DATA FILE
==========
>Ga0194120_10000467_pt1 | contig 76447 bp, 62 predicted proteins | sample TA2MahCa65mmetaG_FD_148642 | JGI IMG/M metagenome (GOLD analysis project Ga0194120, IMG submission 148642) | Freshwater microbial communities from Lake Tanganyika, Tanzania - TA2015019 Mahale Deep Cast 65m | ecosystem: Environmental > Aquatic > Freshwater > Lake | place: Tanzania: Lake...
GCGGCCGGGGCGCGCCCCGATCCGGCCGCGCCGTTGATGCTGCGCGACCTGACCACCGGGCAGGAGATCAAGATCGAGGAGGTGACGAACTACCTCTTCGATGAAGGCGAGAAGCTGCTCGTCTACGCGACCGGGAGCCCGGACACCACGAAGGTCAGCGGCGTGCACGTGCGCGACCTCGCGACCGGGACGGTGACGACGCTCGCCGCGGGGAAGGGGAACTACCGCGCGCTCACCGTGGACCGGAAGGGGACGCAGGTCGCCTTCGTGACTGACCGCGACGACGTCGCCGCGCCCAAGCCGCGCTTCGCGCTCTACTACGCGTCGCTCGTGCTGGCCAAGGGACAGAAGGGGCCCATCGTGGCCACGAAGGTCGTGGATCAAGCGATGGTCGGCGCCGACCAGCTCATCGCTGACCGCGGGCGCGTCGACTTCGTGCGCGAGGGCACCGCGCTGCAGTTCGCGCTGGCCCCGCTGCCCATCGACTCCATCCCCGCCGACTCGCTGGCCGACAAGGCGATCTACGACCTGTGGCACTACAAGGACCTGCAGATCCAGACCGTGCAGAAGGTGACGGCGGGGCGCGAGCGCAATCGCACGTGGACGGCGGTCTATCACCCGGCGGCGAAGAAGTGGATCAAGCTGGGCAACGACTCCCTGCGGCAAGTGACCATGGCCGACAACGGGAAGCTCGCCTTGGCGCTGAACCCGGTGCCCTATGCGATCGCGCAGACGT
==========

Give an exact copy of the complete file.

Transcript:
>Ga0194120_10000467_pt1 | contig 76447 bp, 62 predicted proteins | sample TA2MahCa65mmetaG_FD_148642 | JGI IMG/M metagenome (GOLD analysis project Ga0194120, IMG submission 148642) | Freshwater microbial communities from Lake Tanganyika, Tanzania - TA2015019 Mahale Deep Cast 65m | ecosystem: Environmental > Aquatic > Freshwater > Lake | place: Tanzania: Lake...
GCGGCCGGGGCGCGCCCCGATCCGGCCGCGCCGTTGATGCTGCGCGACCTGACCACCGGGCAGGAGATCAAGATCGAGGAGGTGACGAACTACCTCTTCGATGAAGGCGAGAAGCTGCTCGTCTACGCGACCGGGAGCCCGGACACCACGAAGGTCAGCGGCGTGCACGTGCGCGACCTCGCGACCGGGACGGTGACGACGCTCGCCGCGGGGAAGGGGAACTACCGCGCGCTCACCGTGGACCGGAAGGGGACGCAGGTCGCCTTCGTGACTGACCGCGACGACGTCGCCGCGCCCAAGCCGCGCTTCGCGCTCTACTACGCGTCGCTCGTGCTGGCCAAGGGACAGAAGGGGCCCATCGTGGCCACGAAGGTCGTGGATCAAGCGATGGTCGGCGCCGACCAGCTCATCGCTGACCGCGGGCGCGTCGACTTCGTGCGCGAGGGCACCGCGCTGCAGTTCGCGCTGGCCCCGCTGCCCATCGACTCCATCCCCGCCGACTCGCTGGCCGACAAGGCGATCTACGACCTGTGGCACTACAAGGACCTGCAGATCCAGACCGTGCAGAAGGTGACGGCGGGGCGCGAGCGCAATCGCACGTGGACGGCGGTCTATCACCCGGCGGCGAAGAAGTGGATCAAGCTGGGCAACGACTCCCTGCGGCAAGTGACCATGGCCGACAACGGGAAGCTCGCCTTGGCGCTGAACCCGGTGCCCTATGCGATCGCGCAGACGT